Wellington - The International Rugby Board (IRB) has agreed to give top-tier nations extra funds to help cover the cost of competing at the Rugby World Cup, officials in Australia and New Zealand said on Thursday.
New Zealand Rugby Union (NZRU) chief executive Steve Tew put the issue on the agenda during last year's tournament by threatening to pull the All Blacks from the 2015 World Cup if no action was taken.
Tew had complained the NZRU lost money every time the quadrennial tournament was staged as the Tri-nations southern hemisphere series had to be shortened to avoid fixture clashes, reducing television revenue and gate receipts.
He said the IRB this week agreed to give New Zealand an extra three million pounds ($4.8 million) from Rugby World Cup revenue, taking its total cut from the 2015 tournament in England to 7.5 million pounds.
In addition, Tew said the IRB would pay up to 10 million pounds to the four countries involved in the southern hemisphere competition to cover losses caused by curtailing the series in 2015.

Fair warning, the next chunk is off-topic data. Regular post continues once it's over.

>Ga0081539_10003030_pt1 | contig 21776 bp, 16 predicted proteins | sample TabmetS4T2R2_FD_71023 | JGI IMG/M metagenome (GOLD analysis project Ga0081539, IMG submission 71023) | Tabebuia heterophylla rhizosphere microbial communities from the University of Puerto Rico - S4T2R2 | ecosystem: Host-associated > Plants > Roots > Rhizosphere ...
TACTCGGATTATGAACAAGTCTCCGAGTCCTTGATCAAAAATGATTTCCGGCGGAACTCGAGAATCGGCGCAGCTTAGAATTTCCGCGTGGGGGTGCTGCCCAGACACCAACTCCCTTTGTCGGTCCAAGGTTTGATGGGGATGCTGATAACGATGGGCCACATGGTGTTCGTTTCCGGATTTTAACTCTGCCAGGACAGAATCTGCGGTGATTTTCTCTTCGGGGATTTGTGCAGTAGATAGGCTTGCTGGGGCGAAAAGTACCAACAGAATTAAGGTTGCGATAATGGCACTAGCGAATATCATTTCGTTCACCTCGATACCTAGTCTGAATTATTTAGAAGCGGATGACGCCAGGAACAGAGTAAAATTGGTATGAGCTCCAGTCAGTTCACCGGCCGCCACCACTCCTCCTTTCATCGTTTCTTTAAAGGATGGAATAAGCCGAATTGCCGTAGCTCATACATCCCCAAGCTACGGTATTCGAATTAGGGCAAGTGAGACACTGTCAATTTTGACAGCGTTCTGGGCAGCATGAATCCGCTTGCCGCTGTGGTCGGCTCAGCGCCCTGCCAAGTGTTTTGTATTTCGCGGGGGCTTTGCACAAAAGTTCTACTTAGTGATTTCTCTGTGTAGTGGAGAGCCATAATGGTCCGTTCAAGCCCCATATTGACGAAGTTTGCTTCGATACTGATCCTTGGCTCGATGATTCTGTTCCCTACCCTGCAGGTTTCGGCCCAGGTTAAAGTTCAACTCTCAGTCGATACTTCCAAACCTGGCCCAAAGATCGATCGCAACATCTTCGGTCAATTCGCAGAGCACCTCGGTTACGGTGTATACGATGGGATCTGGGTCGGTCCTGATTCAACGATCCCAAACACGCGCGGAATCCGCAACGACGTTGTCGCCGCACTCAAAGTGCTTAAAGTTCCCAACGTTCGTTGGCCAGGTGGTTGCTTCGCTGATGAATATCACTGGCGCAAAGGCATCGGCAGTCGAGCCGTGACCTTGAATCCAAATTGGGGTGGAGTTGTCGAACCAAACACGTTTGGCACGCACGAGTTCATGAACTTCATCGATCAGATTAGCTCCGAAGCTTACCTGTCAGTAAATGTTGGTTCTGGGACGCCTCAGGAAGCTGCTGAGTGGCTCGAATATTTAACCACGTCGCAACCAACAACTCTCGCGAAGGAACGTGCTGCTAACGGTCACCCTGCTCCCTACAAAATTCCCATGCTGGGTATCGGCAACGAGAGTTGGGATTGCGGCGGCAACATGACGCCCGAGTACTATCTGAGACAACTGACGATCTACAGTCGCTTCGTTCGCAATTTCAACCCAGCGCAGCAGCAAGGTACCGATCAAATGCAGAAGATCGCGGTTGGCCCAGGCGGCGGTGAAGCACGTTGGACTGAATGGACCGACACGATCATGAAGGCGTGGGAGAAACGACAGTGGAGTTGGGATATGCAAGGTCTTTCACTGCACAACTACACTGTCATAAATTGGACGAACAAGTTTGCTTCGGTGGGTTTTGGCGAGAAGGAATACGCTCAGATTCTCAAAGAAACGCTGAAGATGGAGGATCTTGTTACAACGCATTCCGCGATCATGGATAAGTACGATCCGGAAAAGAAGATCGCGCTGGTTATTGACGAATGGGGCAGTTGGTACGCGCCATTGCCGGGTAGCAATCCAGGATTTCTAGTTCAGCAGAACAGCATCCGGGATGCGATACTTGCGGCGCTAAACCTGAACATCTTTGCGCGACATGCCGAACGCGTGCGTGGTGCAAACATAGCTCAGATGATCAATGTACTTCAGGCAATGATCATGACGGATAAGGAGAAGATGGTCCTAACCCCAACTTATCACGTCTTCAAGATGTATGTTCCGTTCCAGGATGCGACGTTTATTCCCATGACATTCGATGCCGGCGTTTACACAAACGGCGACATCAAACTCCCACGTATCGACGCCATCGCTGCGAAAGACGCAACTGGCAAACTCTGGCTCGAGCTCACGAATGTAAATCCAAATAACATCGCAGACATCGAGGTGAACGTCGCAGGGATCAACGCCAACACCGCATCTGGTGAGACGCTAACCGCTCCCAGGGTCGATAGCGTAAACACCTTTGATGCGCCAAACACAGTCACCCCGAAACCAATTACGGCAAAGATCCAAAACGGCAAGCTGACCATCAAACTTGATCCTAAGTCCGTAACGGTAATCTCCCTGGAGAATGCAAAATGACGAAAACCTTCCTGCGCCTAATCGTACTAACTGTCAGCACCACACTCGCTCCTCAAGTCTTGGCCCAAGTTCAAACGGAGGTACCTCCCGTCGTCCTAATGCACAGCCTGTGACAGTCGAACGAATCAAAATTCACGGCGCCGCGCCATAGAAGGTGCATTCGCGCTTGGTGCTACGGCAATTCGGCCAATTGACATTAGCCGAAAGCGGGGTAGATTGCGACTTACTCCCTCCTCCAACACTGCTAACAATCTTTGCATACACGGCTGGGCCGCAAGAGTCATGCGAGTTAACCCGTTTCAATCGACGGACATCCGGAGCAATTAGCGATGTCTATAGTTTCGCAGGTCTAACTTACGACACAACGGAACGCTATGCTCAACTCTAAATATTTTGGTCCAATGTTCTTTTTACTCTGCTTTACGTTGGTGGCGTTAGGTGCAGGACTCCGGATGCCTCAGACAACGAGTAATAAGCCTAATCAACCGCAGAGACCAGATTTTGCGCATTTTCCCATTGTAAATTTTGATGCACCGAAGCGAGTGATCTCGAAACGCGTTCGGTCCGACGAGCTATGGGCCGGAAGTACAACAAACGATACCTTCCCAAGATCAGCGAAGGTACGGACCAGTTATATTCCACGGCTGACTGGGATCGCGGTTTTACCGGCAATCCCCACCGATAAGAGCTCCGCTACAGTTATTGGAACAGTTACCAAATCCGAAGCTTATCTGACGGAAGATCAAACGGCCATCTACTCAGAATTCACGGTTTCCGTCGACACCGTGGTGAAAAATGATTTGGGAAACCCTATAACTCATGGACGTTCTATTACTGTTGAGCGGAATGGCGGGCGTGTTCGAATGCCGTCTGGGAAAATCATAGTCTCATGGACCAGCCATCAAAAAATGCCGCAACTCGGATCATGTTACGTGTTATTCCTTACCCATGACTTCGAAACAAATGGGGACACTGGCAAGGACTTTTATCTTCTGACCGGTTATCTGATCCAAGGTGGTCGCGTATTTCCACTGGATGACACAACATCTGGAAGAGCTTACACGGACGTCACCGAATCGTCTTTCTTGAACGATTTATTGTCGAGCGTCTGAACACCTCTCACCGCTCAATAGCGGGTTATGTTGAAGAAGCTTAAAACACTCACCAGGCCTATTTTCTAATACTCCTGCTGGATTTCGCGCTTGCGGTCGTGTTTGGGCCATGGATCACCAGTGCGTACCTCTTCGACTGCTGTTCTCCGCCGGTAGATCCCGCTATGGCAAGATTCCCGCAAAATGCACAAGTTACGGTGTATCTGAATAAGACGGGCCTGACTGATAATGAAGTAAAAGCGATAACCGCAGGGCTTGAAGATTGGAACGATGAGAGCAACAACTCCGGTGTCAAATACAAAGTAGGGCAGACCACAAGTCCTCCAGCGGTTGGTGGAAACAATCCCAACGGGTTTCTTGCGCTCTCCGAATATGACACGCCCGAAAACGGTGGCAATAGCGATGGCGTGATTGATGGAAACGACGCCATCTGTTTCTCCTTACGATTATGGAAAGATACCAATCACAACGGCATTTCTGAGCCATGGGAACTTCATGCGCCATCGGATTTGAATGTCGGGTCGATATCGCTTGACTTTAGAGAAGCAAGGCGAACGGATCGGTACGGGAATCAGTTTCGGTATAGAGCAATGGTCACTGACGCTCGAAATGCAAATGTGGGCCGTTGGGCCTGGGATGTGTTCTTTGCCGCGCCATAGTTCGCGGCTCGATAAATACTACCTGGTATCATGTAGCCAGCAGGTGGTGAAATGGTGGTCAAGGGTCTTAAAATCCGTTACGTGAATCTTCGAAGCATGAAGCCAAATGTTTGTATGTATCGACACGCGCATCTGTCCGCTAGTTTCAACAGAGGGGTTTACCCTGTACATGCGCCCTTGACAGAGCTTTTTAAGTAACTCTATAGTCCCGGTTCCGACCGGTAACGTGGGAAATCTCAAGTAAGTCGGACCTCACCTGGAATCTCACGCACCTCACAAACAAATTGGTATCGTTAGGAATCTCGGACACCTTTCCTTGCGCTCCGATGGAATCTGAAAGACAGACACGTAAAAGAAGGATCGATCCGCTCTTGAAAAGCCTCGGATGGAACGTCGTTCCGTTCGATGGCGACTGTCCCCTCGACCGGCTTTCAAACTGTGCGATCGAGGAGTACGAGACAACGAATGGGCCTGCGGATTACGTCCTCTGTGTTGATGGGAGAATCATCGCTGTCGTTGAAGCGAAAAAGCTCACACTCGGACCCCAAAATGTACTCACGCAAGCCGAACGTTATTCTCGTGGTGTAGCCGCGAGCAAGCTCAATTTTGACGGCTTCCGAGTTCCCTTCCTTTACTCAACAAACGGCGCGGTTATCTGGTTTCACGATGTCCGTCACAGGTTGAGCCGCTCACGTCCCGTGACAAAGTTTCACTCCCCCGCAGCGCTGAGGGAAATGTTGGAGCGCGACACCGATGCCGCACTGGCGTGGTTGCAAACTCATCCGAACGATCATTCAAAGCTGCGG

The Tri-nations series has been renamed the Rugby Championship this year after Argentina joined New Zealand, South Africa and Australia in the competition.
Tew said he was satisfied the NZRU's concerns had been heard.
"The increased distribution of RWC revenue, coupled with the ability to claw back some of the lost revenue from Test matches, is a significant help," he said.
Australian Rugby Union (ARU) chief John O'Neill said his organisation would also receive an extra three million pounds and the new IRB funding allocations meant it was "better placed" financially.
He said the IRB has also agreed to examine a ban on teams promoting their sponsors at the Rugby World Cup, a move designed to prevent the tournament's official sponsors being overshadowed by rival companies.
"In the past, (team sponsors) have had limited visibility during the Rugby World Cup," he said.
"But if there is a move towards the FIFA World Cup model, where the commercial partners of national unions can have association at training, on training kit and on media backdrops, for instance, it will be a significant fillip for them."